Roku made a 4K streaming stick

Saqib Shah
Fresh off a successful IPO, Roku is keen to keep the momentum going.

Fresh off a successful IPO, Roku is keen to keep the momentum going. And what better way to do that than to launch a set of new devices, packed with a bunch of free (ad-supported) channels. The company tends to refresh its line-up in the fall, and this year is no exception. As rumored, there's a 4K streaming stick, but that's not all. Roku is also upgrading its budget line-up, slashing the price of its top-tier device (the Roku Ultra), and giving its Roku OS a fresh coat of paint.

But, let's start with the exciting stuff. At $70, the Roku Streaming Stick+ boasts 4K and HDR compatibility, and up to four times the wireless range of its predecessor. The device is clearly a rival to Amazon's recently launched Fire TV dongle, which also supports 4K HDR playback at 60 frames-per-second. Naturally, Amazon's stick comes with Alexa built-in (but, if the rumour mill is anything to go by, Roku may be working on similar tools), and will also set you back $70.

If you want the cream of the crop, the (unchanged) Roku Ultra is still your best bet. The 4K HDR player is getting a price cut, bringing it down to $100 (that's only $10 more than the less fancy Roku Premiere+). The premium feel also extends to its voice remote (complete with gaming buttons). Plus, there's its headphone jack, and remote finder button (for all the absent-minded folk who tend to misplace their gizmos). Roku is sticking it out with the HDR10 standard on its 4K devices (aside from select Roku TVs), with no support as of yet for its competitor Dolby Vision. On the other end of the scale, Roku's $50 Streaming Streaming Stick now comes with a voice remote.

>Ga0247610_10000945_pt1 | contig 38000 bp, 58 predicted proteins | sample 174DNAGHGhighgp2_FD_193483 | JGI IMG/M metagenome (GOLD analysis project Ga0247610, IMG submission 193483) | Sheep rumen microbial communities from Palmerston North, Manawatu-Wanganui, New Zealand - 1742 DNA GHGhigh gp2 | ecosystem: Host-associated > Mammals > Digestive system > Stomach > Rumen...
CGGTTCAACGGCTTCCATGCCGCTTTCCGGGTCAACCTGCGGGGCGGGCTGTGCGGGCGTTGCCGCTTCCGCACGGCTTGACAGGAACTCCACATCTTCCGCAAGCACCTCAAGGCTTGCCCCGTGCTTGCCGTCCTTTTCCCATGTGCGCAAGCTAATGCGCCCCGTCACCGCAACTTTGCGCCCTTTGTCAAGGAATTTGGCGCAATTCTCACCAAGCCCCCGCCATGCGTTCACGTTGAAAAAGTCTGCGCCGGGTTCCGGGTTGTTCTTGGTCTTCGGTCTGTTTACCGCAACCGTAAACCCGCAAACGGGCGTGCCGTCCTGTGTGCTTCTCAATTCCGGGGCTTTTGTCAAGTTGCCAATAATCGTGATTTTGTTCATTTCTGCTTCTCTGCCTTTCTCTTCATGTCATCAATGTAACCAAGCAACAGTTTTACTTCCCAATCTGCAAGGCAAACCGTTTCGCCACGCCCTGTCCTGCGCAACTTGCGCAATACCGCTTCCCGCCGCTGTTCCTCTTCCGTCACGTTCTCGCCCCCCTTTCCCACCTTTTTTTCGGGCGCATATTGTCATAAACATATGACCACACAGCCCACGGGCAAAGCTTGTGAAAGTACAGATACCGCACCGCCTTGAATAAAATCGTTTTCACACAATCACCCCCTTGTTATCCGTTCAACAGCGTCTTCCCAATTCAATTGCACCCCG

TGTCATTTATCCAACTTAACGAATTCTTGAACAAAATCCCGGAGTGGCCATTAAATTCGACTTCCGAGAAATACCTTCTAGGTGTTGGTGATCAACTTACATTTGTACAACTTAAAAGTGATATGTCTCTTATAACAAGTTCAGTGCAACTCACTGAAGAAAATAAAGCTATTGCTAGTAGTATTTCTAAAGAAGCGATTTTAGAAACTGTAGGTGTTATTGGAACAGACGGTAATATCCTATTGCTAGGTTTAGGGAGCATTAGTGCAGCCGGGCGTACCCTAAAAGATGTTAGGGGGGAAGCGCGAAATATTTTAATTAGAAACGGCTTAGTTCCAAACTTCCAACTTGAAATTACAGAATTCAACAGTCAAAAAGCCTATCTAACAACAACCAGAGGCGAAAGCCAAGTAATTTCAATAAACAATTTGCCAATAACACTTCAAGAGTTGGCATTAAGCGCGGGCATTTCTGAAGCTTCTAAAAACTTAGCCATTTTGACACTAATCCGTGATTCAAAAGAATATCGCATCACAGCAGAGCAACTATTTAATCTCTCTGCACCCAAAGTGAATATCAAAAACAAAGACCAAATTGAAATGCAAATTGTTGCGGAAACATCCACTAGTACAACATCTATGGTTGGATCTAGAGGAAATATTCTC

Those on a budget can also invest in the new Express and Express+ models. They're still the cheapest of the lot -- coming in at $30 and $40 respectively. For that price, you'll get five times the speed of their older siblings. The affordability also means you can purchase them for the extra TVs in your pad (and Express+ even works with older sets through the composite A/V ports).

As for Roku OS 8, the software includes a Smart Guide and search feature with info about local broadcast TV programming. Voice controls and search have also received an upgrade, with enhanced natural language understanding. Additionally, a 4K spotlight digs up 4K, HDR, and Dolby Vision content.

With the exception of the Express+ (which is a Walmart exclusive), the players are now available to pre-order from Roku and other retailers. They'll start shipping on October 8th.